Holding Your Partner's Hand During Labor Eases Pain

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Holding Your Partner’s Hand During Labor Eases Pain

Science Photo Library - IAN HOOTON / Getty Images

Every woman is different, for sure, but when I was in labor with each of my sons, I seriously needed my husband close by. Whether it was the back massage he gave me during early labor, or those minutes he let me squeeze the heck out of his hand as labor got tougher, his physical presence was one of the key things that got me through the intense and painful roller-coaster of giving birth to tiny humans.

And I am not alone. According to a new study, there is scientific proof that the touch and closeness of our significant others can have substantial effects on our experience of pain. The study, published in the latest issue of PNAS, was inspired by lead researcher’s Pavel Goldstein’s experience of holding his wife’s hand during his oldest daughter’s labor.

When Goldstein realized just how profoundly his touch had helped ease her pain, he decided to conduct research to figure out why that was. (Side note: How incredibly sweet is this dude?)

“It helped reduce her pain,” Goldstein tells Tonic. “After, I was thinking about that. What does it mean? How was it helpful? It was at this point I started to think about researching social touch and pain.”

Goldstein, a postdoctoral pain researcher at University of Colorado Boulder, teamed up with the University of Haifa to delve into this current study. In a nutshell, what he and his team found is that when you provide loving touch to a partner who is in pain, your breathing and heart rates synch up. This makes you more empathetic toward your partner, which thereby makes your brain waves synch up.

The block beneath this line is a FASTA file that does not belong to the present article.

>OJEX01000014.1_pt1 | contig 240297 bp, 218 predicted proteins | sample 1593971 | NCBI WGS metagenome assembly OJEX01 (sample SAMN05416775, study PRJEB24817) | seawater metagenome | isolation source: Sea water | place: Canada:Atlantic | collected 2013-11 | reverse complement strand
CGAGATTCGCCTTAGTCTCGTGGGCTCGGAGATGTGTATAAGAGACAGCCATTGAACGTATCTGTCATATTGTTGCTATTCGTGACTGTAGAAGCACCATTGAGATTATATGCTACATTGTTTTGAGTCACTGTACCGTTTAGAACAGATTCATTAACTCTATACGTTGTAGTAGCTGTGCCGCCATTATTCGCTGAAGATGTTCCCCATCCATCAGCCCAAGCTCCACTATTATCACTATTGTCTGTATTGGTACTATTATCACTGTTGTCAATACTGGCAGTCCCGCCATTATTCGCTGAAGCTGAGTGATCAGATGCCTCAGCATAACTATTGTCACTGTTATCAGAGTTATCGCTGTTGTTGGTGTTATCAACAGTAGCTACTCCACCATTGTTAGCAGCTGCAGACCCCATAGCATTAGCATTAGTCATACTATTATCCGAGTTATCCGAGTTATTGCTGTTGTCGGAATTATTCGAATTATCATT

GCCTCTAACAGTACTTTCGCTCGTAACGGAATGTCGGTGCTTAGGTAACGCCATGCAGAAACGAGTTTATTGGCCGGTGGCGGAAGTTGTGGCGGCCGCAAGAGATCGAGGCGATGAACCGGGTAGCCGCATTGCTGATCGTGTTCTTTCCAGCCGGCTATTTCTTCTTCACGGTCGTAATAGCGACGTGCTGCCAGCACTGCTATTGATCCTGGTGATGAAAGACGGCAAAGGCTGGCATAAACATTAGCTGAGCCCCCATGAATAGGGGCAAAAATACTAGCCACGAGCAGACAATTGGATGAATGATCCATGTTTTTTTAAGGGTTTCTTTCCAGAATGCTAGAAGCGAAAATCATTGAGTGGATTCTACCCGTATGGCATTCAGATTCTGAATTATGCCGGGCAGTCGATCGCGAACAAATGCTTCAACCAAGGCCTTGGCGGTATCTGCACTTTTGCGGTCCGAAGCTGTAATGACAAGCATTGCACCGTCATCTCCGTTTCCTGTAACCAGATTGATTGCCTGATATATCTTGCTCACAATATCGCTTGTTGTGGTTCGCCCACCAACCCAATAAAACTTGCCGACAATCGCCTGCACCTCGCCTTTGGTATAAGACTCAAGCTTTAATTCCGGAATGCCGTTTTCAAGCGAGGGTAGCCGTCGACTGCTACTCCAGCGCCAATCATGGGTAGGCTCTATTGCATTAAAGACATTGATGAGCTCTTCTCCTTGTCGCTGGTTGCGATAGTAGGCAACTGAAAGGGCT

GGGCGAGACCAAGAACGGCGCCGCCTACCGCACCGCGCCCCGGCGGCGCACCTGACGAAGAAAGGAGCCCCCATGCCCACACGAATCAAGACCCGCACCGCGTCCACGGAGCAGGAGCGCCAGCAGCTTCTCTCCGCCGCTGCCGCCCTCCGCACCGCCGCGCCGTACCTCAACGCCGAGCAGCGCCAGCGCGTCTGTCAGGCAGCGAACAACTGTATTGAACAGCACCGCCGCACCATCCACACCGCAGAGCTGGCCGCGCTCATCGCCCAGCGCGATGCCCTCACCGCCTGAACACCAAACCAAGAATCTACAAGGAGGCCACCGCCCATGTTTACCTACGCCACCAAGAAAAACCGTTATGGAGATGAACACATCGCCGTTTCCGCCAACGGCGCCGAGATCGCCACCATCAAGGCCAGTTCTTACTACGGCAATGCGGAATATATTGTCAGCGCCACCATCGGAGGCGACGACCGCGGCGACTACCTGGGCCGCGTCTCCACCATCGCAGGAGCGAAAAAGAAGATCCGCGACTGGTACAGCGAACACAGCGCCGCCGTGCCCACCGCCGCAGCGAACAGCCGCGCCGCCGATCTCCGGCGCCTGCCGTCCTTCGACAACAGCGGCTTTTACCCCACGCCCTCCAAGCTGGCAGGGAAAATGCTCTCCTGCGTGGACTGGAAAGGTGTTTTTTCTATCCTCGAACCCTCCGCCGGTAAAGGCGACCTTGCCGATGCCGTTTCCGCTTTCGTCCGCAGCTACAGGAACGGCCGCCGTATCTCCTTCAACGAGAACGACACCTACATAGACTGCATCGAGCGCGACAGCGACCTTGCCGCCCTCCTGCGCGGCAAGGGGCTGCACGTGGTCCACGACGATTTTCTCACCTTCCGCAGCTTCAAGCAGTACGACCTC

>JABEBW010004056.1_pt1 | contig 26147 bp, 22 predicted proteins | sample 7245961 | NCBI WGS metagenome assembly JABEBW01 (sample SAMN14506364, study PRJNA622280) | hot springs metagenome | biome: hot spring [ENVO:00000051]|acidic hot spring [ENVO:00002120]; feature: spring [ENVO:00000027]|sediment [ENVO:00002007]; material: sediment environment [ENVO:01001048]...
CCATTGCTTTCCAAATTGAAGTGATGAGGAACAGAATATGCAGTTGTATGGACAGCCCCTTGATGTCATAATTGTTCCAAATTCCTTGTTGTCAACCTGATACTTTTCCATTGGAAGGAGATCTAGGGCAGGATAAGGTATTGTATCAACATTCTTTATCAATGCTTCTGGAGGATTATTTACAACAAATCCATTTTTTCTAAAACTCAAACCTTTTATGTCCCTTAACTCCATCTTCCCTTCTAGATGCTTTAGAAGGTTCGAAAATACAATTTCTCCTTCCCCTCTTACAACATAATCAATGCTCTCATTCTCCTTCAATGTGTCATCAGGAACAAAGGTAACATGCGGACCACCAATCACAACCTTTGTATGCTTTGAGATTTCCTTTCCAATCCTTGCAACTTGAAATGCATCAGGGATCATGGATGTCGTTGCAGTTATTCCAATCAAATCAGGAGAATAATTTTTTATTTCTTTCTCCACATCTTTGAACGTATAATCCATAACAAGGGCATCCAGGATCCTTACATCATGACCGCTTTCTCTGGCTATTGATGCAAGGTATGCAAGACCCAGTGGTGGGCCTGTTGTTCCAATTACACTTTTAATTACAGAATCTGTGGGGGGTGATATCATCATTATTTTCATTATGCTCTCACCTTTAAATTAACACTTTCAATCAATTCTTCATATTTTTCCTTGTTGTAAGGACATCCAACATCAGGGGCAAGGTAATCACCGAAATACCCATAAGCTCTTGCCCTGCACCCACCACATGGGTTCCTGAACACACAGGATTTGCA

And when all that synching and loving and coupling happens, the perception of pain is reduced. Wowzers.

“We have developed a lot of ways to communicate in the modern world and we have fewer physical interactions,” said Goldstein, in a press release for the study. “This paper illustrates the power and importance of human touch.”

Although Goldstein and others have previously studied the science of “interpersonal synchronization,” where people end up “mirroring” the emotions of those they are close to, this is the first study to look at how brain waves can synchronize in couples this way—and how physical pain can be reduced as a result.

Here’s how the study worked. The researchers recruited 22 heterosexual couples, ranging in age from 23 to 32. All of the couples had been together for at least a year. They were each put through a series of two-minutes scenarios, during which their brainwaves were measured via electroencephalography (EEG).

The scenarios the couples participated in included sitting together without touching, sitting together while holding hands, and sitting in separate rooms. After doing this once, a pain dimension was added in the form of mild heat that was applied to the woman’s arm. In both instances, the brain waves of the participants were measured and compared.

CU Boulder Today explained the study results: “Merely being in each other’s presence, with or without touch, was associated with some brain wave synchronicity in the alpha mu band, a wavelength associated with focused attention. If they held hands while she was in pain, the coupling increased the most.”

But get this: When the woman was in pain, but her partner couldn’t touch her, all those lovely brain waves and connections disappeared, which led the researchers to conclude that it was the touch specifically that reduced the pain.

“It appears that pain totally interrupts this interpersonal synchronization between couples and touch brings it back,” Goldstein explained.

Touch can take the exchange of love and kindness between partners to deeper, more resonant level, say the researchers. “You may express empathy for a partner’s pain, but without touch it may not be fully communicated,” said Goldstein.

Of course, as awesome and thought-provoking this study is, it has its limits. It was a small sample size and only focused on heterosexual couples. Still, it points to a truth that many of us have experienced first-hand—either in labor, or in other situations where the loving touch of a partner helped eased not just our emotional pain, but our physical pain as well.

The power of touch is a real and totally amazing thing, and to receive it from someone we love can make it all the more healing and beneficial. And let’s hear it for the awesome husbands and partners who step up to the plate and deliver.